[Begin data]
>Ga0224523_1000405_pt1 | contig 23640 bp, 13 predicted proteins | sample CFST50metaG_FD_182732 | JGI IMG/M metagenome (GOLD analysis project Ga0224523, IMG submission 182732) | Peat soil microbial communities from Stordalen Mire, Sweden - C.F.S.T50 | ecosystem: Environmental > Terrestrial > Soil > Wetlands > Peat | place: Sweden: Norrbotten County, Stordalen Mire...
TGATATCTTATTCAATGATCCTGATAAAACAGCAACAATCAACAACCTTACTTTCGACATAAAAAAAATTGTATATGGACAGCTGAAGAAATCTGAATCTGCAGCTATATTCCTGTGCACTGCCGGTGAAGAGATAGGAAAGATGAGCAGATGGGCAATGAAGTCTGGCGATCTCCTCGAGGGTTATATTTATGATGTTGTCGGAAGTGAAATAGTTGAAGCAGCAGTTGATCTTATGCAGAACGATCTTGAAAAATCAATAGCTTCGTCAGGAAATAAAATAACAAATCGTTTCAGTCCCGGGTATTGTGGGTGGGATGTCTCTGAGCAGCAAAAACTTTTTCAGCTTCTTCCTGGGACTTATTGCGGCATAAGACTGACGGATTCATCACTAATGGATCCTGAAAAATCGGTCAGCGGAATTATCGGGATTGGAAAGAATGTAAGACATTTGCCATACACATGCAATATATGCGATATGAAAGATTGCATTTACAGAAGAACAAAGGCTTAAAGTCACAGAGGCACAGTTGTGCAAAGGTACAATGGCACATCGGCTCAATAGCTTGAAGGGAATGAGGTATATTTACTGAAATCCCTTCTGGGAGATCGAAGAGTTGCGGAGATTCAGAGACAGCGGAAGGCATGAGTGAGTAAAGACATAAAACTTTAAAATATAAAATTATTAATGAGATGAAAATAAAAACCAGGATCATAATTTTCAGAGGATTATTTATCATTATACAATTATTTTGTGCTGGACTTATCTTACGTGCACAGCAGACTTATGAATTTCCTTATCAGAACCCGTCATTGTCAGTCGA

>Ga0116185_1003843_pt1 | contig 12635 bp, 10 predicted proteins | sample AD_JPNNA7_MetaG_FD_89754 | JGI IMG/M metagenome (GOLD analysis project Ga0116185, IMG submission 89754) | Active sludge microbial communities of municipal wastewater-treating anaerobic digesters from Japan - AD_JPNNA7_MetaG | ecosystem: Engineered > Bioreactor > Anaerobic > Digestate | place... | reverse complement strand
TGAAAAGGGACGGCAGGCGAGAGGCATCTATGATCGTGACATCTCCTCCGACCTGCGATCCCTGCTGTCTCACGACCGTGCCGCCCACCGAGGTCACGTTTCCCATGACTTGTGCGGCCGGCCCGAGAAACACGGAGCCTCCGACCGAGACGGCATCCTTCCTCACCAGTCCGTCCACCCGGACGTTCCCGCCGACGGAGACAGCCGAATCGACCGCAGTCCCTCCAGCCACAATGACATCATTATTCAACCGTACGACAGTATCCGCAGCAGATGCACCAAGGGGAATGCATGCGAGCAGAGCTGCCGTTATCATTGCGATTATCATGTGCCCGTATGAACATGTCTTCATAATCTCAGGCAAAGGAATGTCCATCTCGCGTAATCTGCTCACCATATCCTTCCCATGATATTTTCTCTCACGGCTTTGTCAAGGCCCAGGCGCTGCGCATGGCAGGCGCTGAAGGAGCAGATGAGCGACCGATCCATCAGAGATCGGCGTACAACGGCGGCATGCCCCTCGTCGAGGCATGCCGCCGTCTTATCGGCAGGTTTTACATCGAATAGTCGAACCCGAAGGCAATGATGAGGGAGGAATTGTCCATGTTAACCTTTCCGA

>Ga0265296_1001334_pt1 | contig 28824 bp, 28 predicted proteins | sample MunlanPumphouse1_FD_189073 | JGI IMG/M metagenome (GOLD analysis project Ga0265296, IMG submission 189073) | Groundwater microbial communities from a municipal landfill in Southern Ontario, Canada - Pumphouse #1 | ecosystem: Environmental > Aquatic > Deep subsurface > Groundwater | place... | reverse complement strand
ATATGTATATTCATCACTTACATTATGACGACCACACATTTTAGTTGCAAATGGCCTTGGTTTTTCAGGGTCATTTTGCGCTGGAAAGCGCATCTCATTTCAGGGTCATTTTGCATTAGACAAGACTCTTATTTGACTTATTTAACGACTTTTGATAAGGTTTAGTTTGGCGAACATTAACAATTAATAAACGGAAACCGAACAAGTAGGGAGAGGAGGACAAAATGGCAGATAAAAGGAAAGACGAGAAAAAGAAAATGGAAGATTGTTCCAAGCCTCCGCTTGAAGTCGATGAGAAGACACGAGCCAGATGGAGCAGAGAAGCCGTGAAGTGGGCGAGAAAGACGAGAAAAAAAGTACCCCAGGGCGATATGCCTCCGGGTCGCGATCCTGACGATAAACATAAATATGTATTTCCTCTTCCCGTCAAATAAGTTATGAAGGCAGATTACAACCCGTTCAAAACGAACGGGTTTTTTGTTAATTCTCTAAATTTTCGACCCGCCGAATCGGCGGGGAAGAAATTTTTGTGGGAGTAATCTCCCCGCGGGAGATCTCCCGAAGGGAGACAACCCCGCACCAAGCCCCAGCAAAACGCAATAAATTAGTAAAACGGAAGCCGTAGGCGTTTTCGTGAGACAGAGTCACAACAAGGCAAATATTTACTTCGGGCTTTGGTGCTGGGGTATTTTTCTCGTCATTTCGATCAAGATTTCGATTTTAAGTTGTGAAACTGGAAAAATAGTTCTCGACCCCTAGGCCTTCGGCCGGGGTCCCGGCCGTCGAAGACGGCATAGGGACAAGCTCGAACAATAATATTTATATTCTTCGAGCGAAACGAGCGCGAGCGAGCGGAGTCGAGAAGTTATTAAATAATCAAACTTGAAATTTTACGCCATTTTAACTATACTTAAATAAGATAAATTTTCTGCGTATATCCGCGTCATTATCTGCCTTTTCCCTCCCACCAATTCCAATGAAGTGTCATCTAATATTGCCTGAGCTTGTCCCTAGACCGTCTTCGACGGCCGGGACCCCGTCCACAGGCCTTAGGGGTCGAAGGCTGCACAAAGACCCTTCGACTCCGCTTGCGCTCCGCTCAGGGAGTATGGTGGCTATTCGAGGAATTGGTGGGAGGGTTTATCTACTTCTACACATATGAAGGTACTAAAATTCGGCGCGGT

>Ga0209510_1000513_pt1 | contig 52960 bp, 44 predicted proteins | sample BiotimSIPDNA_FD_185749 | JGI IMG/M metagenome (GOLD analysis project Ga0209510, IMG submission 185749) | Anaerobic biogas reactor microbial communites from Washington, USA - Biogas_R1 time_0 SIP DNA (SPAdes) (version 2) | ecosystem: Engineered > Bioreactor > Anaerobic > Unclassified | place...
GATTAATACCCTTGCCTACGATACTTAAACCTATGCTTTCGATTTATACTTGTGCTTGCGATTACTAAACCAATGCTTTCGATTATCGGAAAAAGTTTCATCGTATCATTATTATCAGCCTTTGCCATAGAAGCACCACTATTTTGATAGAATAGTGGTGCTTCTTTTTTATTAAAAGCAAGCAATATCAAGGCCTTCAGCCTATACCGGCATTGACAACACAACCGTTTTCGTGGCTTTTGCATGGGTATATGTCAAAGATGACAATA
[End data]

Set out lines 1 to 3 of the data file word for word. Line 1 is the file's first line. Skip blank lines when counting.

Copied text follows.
>Ga0224523_1000405_pt1 | contig 23640 bp, 13 predicted proteins | sample CFST50metaG_FD_182732 | JGI IMG/M metagenome (GOLD analysis project Ga0224523, IMG submission 182732) | Peat soil microbial communities from Stordalen Mire, Sweden - C.F.S.T50 | ecosystem: Environmental > Terrestrial > Soil > Wetlands > Peat | place: Sweden: Norrbotten County, Stordalen Mire...
TGATATCTTATTCAATGATCCTGATAAAACAGCAACAATCAACAACCTTACTTTCGACATAAAAAAAATTGTATATGGACAGCTGAAGAAATCTGAATCTGCAGCTATATTCCTGTGCACTGCCGGTGAAGAGATAGGAAAGATGAGCAGATGGGCAATGAAGTCTGGCGATCTCCTCGAGGGTTATATTTATGATGTTGTCGGAAGTGAAATAGTTGAAGCAGCAGTTGATCTTATGCAGAACGATCTTGAAAAATCAATAGCTTCGTCAGGAAATAAAATAACAAATCGTTTCAGTCCCGGGTATTGTGGGTGGGATGTCTCTGAGCAGCAAAAACTTTTTCAGCTTCTTCCTGGGACTTATTGCGGCATAAGACTGACGGATTCATCACTAATGGATCCTGAAAAATCGGTCAGCGGAATTATCGGGATTGGAAAGAATGTAAGACATTTGCCATACACATGCAATATATGCGATATGAAAGATTGCATTTACAGAAGAACAAAGGCTTAAAGTCACAGAGGCACAGTTGTGCAAAGGTACAATGGCACATCGGCTCAATAGCTTGAAGGGAATGAGGTATATTTACTGAAATCCCTTCTGGGAGATCGAAGAGTTGCGGAGATTCAGAGACAGCGGAAGGCATGAGTGAGTAAAGACATAAAACTTTAAAATATAAAATTATTAATGAGATGAAAATAAAAACCAGGATCATAATTTTCAGAGGATTATTTATCATTATACAATTATTTTGTGCTGGACTTATCTTACGTGCACAGCAGACTTATGAATTTCCTTATCAGAACCCGTCATTGTCAGTCGA

>Ga0116185_1003843_pt1 | contig 12635 bp, 10 predicted proteins | sample AD_JPNNA7_MetaG_FD_89754 | JGI IMG/M metagenome (GOLD analysis project Ga0116185, IMG submission 89754) | Active sludge microbial communities of municipal wastewater-treating anaerobic digesters from Japan - AD_JPNNA7_MetaG | ecosystem: Engineered > Bioreactor > Anaerobic > Digestate | place... | reverse complement strand